Seabolt v. NorrisAnnotate this Case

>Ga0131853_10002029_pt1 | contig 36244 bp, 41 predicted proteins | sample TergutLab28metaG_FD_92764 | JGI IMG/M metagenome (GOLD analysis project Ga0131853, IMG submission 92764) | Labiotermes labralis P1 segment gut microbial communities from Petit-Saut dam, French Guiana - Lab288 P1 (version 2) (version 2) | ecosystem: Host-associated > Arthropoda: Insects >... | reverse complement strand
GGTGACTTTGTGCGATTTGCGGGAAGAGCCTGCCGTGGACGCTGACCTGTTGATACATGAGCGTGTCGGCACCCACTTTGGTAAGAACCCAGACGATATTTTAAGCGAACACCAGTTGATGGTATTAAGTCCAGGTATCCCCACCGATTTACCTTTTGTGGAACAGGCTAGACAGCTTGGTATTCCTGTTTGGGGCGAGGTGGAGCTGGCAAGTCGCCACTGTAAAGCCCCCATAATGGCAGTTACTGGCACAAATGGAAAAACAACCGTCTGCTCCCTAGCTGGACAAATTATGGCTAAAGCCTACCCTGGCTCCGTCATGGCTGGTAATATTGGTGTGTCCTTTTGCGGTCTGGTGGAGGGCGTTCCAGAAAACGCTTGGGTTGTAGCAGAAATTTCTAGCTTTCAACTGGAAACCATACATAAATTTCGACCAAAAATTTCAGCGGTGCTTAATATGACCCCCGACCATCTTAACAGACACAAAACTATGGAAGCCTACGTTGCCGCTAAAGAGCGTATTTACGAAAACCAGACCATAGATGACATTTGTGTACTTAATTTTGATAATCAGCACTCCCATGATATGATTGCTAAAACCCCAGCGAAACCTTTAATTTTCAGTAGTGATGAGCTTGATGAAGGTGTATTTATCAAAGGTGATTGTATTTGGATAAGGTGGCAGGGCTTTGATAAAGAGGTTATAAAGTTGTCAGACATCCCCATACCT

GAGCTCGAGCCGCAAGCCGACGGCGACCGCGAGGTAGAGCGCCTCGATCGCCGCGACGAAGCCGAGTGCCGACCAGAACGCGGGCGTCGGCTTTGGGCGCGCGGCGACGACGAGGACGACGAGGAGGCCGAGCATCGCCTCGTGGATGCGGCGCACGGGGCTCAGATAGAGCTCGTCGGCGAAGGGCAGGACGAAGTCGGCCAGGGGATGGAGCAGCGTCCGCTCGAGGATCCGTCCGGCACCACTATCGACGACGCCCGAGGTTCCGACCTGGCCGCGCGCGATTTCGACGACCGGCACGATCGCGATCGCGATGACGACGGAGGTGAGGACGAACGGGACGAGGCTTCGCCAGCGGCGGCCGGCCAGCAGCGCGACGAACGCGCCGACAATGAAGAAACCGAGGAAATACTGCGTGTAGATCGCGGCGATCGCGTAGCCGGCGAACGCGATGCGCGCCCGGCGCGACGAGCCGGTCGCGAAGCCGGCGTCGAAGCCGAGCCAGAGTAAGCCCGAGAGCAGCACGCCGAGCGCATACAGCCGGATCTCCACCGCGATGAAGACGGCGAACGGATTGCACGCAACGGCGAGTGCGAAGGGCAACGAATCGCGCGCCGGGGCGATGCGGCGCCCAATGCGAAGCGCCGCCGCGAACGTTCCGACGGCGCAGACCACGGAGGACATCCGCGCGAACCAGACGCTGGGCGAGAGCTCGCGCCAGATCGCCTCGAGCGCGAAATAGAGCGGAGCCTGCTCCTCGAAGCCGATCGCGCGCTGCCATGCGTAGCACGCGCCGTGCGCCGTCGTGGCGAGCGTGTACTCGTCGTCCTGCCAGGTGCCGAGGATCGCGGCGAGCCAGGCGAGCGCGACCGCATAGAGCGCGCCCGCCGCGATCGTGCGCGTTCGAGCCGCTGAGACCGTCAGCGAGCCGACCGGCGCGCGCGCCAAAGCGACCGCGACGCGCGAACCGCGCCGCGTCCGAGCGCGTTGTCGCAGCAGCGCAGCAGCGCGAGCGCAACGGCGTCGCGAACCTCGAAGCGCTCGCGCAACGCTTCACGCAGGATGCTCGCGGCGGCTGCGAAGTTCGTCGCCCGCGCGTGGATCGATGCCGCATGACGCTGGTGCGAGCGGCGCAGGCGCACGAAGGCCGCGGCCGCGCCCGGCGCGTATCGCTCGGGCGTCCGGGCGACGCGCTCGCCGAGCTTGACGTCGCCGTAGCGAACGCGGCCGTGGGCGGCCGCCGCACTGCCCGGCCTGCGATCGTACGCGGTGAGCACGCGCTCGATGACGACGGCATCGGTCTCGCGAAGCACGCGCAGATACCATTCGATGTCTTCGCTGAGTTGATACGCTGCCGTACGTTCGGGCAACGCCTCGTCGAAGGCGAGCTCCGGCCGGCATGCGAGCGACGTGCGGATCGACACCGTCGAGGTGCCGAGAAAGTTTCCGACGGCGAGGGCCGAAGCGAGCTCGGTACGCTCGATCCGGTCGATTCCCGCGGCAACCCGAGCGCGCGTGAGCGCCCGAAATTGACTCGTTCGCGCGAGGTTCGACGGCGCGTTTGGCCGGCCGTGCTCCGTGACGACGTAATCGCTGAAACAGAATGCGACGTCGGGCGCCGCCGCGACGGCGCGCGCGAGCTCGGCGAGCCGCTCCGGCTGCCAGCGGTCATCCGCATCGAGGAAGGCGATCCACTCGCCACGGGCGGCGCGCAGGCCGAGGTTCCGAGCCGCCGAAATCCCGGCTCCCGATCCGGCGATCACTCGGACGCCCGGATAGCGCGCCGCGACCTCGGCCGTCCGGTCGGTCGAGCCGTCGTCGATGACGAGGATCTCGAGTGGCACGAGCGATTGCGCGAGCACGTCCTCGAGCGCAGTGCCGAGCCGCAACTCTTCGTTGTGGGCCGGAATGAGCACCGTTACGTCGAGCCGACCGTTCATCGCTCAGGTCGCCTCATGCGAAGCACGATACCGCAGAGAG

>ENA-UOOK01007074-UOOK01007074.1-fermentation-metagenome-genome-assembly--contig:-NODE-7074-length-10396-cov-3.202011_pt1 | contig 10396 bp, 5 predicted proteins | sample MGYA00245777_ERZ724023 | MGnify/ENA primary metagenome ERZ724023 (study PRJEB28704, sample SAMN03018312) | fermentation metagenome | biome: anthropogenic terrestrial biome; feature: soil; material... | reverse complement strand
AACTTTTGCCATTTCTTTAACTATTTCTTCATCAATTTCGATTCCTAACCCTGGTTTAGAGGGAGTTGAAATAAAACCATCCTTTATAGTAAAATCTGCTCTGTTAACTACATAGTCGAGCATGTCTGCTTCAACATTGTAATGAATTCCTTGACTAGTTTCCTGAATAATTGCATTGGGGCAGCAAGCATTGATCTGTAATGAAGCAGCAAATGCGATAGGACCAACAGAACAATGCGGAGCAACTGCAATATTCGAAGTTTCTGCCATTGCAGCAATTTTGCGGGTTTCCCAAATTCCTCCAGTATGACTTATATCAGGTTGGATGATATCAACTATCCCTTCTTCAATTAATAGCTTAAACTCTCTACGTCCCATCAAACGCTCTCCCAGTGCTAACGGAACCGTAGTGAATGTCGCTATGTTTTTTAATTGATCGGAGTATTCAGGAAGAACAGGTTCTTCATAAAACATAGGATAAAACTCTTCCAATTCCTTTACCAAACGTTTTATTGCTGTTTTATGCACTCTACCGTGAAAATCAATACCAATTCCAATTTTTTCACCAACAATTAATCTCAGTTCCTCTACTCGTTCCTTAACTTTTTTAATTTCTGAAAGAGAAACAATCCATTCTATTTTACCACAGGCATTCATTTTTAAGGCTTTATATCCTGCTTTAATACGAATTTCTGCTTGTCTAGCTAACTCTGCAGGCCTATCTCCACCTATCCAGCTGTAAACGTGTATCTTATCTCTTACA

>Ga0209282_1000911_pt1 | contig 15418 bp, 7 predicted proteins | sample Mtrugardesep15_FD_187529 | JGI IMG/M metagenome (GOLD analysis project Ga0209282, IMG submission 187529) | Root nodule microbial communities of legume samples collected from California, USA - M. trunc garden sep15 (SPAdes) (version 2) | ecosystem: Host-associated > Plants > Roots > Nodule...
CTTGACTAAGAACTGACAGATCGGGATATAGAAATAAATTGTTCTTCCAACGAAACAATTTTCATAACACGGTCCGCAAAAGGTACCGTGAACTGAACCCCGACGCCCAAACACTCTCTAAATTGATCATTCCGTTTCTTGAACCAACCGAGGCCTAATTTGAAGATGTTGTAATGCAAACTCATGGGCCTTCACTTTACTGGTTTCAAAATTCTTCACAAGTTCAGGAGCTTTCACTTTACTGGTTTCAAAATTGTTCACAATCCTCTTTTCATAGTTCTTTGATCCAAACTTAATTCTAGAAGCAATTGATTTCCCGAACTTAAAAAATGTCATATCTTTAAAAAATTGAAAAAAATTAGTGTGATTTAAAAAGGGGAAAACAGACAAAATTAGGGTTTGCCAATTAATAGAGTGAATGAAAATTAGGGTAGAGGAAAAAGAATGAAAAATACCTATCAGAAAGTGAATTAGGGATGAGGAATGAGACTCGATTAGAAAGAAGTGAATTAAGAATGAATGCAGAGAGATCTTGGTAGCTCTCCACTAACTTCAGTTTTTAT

In 1995, Barry Norris was found shot to death in his home. Petitioner Melissa Norris, who was 15 years old at the time, confessed to her brother and to police that, after an argument with her father, she took a pistol and shot him in the back of the head at close range. Following the grant of Melissa Norris’ petition for a writ of habeas corpus, Kathy Seabolt, in her capacity as warden, appealed, contending that the habeas court erred in finding appellate counsel was ineffective for: (1) failing to allege error from the trial court’s refusal to charge on accident; (2) failing to argue on appeal that the trial court erred by not charging involuntary manslaughter as a lesser included offense of malice murder; (3) failing to argue ineffective assistance of trial counsel on appeal based on trial counsel’s lack of objection to questions and closing argument that allegedly commented on Norris’ right to remain silent; and (4) failing to argue on appeal that the trial court erred by improperly limiting trial counsel’s closing argument to one hour. After review of the matter, the Supreme Court concluded the habeas court properly granted relief to Norris on the second ground mentioned above, but erred with respect to various other aspects of its ruling.